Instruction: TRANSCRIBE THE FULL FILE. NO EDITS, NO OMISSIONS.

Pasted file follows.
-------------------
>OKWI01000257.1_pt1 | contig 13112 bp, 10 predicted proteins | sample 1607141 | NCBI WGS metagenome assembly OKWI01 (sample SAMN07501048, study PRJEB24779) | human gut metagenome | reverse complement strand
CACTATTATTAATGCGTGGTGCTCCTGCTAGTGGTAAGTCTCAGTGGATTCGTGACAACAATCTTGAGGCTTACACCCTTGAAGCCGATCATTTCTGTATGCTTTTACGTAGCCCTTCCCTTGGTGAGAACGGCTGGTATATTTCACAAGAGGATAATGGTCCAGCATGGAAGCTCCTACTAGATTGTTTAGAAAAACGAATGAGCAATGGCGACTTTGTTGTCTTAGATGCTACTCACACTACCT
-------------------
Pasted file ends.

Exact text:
>OKWI01000257.1_pt1 | contig 13112 bp, 10 predicted proteins | sample 1607141 | NCBI WGS metagenome assembly OKWI01 (sample SAMN07501048, study PRJEB24779) | human gut metagenome | reverse complement strand
CACTATTATTAATGCGTGGTGCTCCTGCTAGTGGTAAGTCTCAGTGGATTCGTGACAACAATCTTGAGGCTTACACCCTTGAAGCCGATCATTTCTGTATGCTTTTACGTAGCCCTTCCCTTGGTGAGAACGGCTGGTATATTTCACAAGAGGATAATGGTCCAGCATGGAAGCTCCTACTAGATTGTTTAGAAAAACGAATGAGCAATGGCGACTTTGTTGTCTTAGATGCTACTCACACTACCT